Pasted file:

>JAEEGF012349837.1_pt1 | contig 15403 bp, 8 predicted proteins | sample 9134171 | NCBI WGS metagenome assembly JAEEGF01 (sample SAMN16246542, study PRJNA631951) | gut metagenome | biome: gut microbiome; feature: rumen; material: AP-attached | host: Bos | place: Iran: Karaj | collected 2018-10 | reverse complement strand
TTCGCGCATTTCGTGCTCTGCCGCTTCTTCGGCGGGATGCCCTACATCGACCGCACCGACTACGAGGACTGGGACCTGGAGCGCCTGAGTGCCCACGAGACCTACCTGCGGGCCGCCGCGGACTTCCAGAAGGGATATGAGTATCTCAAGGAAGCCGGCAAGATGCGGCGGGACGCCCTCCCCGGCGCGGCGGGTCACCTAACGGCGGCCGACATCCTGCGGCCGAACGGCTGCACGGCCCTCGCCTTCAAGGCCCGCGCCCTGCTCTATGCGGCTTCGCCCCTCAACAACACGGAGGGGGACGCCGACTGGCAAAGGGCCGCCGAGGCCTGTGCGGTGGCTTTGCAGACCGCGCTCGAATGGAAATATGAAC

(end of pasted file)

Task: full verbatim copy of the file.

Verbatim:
>JAEEGF012349837.1_pt1 | contig 15403 bp, 8 predicted proteins | sample 9134171 | NCBI WGS metagenome assembly JAEEGF01 (sample SAMN16246542, study PRJNA631951) | gut metagenome | biome: gut microbiome; feature: rumen; material: AP-attached | host: Bos | place: Iran: Karaj | collected 2018-10 | reverse complement strand
TTCGCGCATTTCGTGCTCTGCCGCTTCTTCGGCGGGATGCCCTACATCGACCGCACCGACTACGAGGACTGGGACCTGGAGCGCCTGAGTGCCCACGAGACCTACCTGCGGGCCGCCGCGGACTTCCAGAAGGGATATGAGTATCTCAAGGAAGCCGGCAAGATGCGGCGGGACGCCCTCCCCGGCGCGGCGGGTCACCTAACGGCGGCCGACATCCTGCGGCCGAACGGCTGCACGGCCCTCGCCTTCAAGGCCCGCGCCCTGCTCTATGCGGCTTCGCCCCTCAACAACACGGAGGGGGACGCCGACTGGCAAAGGGCCGCCGAGGCCTGTGCGGTGGCTTTGCAGACCGCGCTCGAATGGAAATATGAAC